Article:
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  Meeting Your Philanthropic Goals
Meeting Your Philanthropic Goals
Meeting Your Philanthropic Goals
 
By Lynne L. Pantalena
 
A properly structured charitable trust can help you do well by doing good, supporting any IRS-recognized philanthropic endeavor while potentially giving you valuable income tax, gift tax and estate tax management advantages.

If your client would like to mitigate the tax implications on highly appreciated assets, would like to receive current income and wants to serve a long-term philanthropic purpose, a charitable remainder trust (CRT) can be an effective tool to help them meet those objectives. 

Assets placed in a CRT are immediately removed from the donor’s estate. They will be entitled to claim a current income tax deduction for the present value of the eventual remainder that goes to the charity of their choice. These deductions are subject to the general limits but any unused deduction may be eligible for carry-forward treatment for the next five years. The donor, and typically the donor's spouse, can receive cash flow from the trust, often act as trustee or reserve the right to change the trustee, reserve the right to change the charitable beneficiary at any time and even reserve the right to change the non-charitable beneficiaries.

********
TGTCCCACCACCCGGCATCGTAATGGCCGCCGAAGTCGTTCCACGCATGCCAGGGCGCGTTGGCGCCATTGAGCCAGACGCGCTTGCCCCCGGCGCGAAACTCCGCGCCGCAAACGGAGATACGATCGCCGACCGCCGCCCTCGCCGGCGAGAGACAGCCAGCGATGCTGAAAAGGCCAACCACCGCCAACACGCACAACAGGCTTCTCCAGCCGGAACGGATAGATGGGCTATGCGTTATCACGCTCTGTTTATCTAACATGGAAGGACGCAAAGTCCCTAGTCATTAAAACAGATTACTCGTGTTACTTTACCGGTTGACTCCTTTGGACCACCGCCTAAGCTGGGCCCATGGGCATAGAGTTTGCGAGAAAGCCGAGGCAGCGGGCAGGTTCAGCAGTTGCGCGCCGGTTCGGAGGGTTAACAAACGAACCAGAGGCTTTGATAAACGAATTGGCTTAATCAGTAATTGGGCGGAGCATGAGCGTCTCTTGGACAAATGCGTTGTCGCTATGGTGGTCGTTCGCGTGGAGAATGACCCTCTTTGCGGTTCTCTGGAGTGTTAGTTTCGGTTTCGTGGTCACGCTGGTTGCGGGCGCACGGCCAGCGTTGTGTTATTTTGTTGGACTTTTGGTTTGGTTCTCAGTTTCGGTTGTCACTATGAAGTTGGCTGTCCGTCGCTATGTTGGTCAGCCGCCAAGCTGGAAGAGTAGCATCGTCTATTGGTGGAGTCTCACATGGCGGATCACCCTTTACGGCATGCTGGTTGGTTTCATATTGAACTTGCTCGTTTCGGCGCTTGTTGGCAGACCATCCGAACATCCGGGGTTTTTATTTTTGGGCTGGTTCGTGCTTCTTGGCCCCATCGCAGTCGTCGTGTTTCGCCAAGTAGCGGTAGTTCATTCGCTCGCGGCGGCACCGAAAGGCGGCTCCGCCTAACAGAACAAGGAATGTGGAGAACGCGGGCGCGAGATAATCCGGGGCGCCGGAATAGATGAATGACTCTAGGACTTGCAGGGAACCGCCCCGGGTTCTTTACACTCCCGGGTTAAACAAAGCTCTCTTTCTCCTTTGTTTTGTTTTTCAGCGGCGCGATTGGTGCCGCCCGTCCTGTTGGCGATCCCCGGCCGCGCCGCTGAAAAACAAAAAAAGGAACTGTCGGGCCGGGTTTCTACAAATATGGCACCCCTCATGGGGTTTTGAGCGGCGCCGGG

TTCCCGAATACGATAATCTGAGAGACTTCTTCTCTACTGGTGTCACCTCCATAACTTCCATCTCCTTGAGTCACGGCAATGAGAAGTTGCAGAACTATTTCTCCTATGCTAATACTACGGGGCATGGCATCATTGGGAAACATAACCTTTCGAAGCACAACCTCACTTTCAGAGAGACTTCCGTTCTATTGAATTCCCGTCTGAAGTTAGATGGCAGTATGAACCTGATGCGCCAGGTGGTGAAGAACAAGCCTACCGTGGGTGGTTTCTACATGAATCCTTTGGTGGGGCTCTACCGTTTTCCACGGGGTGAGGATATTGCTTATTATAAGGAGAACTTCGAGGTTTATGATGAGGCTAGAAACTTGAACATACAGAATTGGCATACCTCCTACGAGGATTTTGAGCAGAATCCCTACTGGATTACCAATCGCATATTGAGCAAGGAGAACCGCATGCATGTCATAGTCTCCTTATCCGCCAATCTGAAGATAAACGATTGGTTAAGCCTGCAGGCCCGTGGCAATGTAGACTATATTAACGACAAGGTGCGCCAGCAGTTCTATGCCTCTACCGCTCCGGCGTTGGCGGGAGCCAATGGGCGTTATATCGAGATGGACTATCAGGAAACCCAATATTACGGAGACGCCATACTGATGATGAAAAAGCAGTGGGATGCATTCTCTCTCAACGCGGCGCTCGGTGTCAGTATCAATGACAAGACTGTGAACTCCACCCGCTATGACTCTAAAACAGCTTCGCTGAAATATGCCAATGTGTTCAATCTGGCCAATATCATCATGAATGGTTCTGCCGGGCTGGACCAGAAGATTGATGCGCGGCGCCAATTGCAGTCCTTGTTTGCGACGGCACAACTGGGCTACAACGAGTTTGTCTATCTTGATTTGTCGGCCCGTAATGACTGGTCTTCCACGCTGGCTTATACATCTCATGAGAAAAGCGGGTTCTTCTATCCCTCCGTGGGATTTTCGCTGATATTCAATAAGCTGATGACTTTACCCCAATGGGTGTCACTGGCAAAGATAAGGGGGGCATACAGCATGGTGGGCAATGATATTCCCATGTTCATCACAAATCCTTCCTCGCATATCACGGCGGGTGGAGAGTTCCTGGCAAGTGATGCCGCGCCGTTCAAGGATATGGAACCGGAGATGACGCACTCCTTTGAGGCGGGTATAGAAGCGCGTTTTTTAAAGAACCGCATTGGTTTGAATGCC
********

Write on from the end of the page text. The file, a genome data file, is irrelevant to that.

The Many Ways to Fund CRTs
A donor has significant flexibility in funding a CRT in whatever way best meets their financial and philanthropic objectives — using stocks, bonds, real estate or virtually any other assets as well as cash. If the trust sells those assets, the donor does not recognize the capital gains at that time. As a result, the CRT can help them to diversify a concentrated stock position and avoid immediate recognition of capital gains while creating an enhanced cash flow.

A CRT itself has no income tax liability for income earned by assets in it. Any person who receives cash flow from the trust — known as an annuity or unitrust beneficiary — may be taxed, depending on how the source of the cash flow is categorized. For the beneficiary, cash flow funded from ordinary income earned by assets in the trust is taxed at the appropriate ordinary income tax rate.